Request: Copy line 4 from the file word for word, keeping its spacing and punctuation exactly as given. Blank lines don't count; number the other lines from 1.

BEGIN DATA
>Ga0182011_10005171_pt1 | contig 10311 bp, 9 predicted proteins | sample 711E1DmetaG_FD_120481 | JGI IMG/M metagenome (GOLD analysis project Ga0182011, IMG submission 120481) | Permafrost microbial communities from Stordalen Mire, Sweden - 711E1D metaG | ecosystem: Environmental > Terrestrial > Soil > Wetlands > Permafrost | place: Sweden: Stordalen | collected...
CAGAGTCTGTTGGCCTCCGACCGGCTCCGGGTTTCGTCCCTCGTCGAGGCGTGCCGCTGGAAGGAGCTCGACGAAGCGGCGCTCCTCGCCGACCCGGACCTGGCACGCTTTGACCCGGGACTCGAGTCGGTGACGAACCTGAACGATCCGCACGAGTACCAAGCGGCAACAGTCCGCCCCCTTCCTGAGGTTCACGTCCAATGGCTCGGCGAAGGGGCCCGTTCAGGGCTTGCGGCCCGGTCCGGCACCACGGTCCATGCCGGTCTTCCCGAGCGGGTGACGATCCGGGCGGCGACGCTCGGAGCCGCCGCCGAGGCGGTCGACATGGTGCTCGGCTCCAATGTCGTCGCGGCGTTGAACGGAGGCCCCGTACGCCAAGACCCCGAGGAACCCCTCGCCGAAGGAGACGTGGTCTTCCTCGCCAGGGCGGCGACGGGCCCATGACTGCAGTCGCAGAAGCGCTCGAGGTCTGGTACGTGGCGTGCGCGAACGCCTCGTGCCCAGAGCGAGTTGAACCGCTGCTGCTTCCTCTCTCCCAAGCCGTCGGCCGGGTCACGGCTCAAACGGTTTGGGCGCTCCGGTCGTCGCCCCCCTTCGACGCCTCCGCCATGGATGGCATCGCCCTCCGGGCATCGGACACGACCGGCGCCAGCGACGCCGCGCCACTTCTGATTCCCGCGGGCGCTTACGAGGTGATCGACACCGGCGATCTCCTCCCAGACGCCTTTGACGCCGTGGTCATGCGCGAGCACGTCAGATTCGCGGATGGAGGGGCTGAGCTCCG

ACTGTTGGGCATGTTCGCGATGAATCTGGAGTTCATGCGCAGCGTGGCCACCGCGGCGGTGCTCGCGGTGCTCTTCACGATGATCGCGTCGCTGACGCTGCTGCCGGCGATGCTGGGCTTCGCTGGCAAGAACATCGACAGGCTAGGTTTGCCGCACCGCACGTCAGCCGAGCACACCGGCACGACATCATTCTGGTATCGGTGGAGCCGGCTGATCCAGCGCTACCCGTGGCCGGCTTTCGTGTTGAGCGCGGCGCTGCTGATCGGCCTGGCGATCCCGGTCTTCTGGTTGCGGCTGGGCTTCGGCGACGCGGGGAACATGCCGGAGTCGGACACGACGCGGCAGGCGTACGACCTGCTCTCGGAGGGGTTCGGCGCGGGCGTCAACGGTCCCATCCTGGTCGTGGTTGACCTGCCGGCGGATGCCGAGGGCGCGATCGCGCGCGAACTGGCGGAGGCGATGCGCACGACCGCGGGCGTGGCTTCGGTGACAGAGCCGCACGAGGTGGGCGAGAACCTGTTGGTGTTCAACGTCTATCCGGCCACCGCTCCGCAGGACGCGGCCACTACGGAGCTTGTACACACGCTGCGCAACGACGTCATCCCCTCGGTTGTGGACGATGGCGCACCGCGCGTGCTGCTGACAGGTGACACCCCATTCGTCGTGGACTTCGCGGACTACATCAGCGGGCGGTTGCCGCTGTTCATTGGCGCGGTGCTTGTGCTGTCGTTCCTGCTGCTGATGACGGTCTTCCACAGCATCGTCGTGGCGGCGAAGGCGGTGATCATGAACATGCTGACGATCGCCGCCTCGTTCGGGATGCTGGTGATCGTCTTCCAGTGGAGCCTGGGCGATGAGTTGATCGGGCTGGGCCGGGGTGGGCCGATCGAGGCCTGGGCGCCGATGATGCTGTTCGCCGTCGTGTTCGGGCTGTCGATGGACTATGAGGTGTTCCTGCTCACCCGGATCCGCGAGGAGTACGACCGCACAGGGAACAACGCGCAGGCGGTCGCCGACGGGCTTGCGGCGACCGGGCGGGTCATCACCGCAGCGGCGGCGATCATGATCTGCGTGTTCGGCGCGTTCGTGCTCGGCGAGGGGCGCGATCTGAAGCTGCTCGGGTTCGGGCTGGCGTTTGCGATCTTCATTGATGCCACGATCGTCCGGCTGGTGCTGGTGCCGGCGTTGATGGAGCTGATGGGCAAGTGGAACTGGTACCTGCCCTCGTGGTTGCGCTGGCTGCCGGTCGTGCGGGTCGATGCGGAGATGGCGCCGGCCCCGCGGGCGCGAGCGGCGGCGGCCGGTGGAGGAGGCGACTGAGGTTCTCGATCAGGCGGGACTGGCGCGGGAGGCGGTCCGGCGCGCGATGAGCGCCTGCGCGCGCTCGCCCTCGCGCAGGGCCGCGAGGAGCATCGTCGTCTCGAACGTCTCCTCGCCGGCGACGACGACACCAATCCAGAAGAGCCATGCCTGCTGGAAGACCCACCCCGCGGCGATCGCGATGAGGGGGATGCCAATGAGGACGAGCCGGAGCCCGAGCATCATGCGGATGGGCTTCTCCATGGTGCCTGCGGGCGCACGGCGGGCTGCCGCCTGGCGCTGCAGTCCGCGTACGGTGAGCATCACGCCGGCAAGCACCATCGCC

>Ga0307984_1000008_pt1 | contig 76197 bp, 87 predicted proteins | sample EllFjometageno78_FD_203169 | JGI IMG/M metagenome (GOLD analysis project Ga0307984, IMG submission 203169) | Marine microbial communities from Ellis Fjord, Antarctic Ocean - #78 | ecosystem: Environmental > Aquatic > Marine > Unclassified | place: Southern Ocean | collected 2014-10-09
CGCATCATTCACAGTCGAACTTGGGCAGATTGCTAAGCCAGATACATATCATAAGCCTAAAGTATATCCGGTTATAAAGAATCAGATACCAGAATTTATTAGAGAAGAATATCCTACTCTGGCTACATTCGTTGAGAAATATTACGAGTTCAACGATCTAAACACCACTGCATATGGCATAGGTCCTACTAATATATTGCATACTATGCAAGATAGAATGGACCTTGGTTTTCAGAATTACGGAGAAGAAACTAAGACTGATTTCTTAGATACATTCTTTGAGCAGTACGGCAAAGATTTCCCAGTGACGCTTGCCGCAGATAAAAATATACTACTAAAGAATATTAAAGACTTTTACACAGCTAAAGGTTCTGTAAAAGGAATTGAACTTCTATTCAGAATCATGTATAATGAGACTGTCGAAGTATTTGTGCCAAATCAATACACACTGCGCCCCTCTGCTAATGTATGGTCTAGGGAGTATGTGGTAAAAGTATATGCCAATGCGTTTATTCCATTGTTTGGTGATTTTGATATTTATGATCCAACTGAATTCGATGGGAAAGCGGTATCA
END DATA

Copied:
>Ga0307984_1000008_pt1 | contig 76197 bp, 87 predicted proteins | sample EllFjometageno78_FD_203169 | JGI IMG/M metagenome (GOLD analysis project Ga0307984, IMG submission 203169) | Marine microbial communities from Ellis Fjord, Antarctic Ocean - #78 | ecosystem: Environmental > Aquatic > Marine > Unclassified | place: Southern Ocean | collected 2014-10-09